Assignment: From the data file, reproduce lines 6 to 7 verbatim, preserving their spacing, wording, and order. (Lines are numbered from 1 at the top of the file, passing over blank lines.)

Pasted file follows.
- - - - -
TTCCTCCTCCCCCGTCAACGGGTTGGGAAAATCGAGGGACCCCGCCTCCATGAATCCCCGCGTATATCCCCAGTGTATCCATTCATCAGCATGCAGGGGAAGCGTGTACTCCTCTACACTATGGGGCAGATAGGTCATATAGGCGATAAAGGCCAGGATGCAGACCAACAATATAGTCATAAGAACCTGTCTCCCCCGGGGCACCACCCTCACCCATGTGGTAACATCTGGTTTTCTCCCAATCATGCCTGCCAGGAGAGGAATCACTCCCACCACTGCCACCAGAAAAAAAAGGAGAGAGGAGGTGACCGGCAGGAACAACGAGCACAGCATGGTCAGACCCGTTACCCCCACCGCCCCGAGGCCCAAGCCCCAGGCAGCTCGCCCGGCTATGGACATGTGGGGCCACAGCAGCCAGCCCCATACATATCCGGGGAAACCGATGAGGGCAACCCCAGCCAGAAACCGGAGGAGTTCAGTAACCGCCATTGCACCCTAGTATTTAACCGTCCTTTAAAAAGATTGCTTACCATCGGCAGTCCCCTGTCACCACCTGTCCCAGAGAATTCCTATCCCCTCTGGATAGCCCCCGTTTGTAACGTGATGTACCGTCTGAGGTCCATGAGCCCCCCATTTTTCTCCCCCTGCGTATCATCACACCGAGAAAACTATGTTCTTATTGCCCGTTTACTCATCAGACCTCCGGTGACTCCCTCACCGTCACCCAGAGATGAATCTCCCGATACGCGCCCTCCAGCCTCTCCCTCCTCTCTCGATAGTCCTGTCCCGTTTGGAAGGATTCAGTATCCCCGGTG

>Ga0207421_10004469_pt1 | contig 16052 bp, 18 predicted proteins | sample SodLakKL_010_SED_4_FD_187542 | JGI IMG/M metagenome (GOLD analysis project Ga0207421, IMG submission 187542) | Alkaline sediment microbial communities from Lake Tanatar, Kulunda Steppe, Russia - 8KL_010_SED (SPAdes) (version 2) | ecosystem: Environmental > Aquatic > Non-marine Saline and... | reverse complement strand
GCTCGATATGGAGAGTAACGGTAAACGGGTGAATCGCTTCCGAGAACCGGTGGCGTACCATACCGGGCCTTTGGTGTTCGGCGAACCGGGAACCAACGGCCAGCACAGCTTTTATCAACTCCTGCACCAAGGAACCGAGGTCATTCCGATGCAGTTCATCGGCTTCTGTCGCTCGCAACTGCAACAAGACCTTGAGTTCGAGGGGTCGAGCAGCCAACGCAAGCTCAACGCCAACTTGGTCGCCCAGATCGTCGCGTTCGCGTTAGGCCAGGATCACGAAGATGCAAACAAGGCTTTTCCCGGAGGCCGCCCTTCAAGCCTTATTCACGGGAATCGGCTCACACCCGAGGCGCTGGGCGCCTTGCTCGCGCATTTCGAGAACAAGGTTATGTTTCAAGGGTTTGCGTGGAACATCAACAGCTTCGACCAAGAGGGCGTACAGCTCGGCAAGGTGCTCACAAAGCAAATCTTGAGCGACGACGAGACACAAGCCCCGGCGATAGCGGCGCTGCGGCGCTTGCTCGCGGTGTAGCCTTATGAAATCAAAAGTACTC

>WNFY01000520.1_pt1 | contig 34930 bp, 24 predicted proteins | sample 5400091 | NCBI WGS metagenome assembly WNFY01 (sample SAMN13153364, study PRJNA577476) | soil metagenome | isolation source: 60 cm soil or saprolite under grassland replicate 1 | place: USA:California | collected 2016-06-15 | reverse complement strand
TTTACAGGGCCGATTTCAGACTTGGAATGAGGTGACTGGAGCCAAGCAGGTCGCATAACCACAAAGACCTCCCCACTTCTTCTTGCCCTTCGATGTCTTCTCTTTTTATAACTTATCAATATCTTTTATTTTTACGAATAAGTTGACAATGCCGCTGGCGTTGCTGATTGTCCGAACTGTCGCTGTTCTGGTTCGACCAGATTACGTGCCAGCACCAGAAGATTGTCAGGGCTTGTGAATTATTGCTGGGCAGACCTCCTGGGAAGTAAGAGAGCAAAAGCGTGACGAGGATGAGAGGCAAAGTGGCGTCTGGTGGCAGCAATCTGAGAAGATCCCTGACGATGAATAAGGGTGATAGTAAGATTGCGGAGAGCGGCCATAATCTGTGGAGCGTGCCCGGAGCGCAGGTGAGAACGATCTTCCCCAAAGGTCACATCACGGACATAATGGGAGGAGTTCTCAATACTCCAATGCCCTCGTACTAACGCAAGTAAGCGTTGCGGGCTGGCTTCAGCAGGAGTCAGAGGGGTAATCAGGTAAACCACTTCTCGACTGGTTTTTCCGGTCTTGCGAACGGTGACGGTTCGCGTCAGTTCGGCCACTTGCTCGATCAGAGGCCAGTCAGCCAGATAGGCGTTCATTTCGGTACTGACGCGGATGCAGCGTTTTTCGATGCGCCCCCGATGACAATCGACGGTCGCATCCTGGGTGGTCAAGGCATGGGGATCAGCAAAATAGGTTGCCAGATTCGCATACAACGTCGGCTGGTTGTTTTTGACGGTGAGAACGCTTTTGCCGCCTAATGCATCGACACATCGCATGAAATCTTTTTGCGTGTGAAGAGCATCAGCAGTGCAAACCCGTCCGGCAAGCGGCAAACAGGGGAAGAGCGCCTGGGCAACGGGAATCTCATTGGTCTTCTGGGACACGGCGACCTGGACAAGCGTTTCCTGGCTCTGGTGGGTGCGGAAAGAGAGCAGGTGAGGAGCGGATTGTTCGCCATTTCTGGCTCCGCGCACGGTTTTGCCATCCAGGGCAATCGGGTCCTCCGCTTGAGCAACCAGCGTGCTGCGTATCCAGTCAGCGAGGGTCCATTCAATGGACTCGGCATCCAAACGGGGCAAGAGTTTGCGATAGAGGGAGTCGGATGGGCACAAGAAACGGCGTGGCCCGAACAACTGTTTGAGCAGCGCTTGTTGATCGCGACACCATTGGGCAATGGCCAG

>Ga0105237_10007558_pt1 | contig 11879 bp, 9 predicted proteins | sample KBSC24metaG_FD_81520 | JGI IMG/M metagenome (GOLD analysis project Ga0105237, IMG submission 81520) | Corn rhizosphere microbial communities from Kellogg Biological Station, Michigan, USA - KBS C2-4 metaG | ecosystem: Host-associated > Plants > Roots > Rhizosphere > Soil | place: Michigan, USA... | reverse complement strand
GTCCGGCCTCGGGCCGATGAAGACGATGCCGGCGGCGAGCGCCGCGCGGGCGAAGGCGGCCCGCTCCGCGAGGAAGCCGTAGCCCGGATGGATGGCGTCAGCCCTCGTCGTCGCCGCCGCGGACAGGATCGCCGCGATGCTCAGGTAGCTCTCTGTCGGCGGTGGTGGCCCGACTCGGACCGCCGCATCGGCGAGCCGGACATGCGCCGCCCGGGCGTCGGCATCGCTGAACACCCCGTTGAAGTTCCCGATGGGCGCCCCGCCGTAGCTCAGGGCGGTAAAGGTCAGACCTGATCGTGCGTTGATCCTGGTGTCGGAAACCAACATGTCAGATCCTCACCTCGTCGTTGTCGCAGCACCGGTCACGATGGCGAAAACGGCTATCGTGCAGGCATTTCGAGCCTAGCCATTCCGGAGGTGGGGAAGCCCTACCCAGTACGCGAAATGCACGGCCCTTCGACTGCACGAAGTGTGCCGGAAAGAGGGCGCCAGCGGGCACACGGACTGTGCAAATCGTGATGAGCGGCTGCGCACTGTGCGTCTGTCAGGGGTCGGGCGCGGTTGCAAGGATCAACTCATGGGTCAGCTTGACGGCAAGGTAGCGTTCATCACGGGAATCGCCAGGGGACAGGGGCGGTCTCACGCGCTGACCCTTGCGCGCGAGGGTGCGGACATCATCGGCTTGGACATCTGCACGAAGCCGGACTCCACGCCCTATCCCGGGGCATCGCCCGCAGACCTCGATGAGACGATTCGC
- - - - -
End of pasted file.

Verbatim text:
>Ga0105237_10007558_pt1 | contig 11879 bp, 9 predicted proteins | sample KBSC24metaG_FD_81520 | JGI IMG/M metagenome (GOLD analysis project Ga0105237, IMG submission 81520) | Corn rhizosphere microbial communities from Kellogg Biological Station, Michigan, USA - KBS C2-4 metaG | ecosystem: Host-associated > Plants > Roots > Rhizosphere > Soil | place: Michigan, USA... | reverse complement strand
GTCCGGCCTCGGGCCGATGAAGACGATGCCGGCGGCGAGCGCCGCGCGGGCGAAGGCGGCCCGCTCCGCGAGGAAGCCGTAGCCCGGATGGATGGCGTCAGCCCTCGTCGTCGCCGCCGCGGACAGGATCGCCGCGATGCTCAGGTAGCTCTCTGTCGGCGGTGGTGGCCCGACTCGGACCGCCGCATCGGCGAGCCGGACATGCGCCGCCCGGGCGTCGGCATCGCTGAACACCCCGTTGAAGTTCCCGATGGGCGCCCCGCCGTAGCTCAGGGCGGTAAAGGTCAGACCTGATCGTGCGTTGATCCTGGTGTCGGAAACCAACATGTCAGATCCTCACCTCGTCGTTGTCGCAGCACCGGTCACGATGGCGAAAACGGCTATCGTGCAGGCATTTCGAGCCTAGCCATTCCGGAGGTGGGGAAGCCCTACCCAGTACGCGAAATGCACGGCCCTTCGACTGCACGAAGTGTGCCGGAAAGAGGGCGCCAGCGGGCACACGGACTGTGCAAATCGTGATGAGCGGCTGCGCACTGTGCGTCTGTCAGGGGTCGGGCGCGGTTGCAAGGATCAACTCATGGGTCAGCTTGACGGCAAGGTAGCGTTCATCACGGGAATCGCCAGGGGACAGGGGCGGTCTCACGCGCTGACCCTTGCGCGCGAGGGTGCGGACATCATCGGCTTGGACATCTGCACGAAGCCGGACTCCACGCCCTATCCCGGGGCATCGCCCGCAGACCTCGATGAGACGATTCGC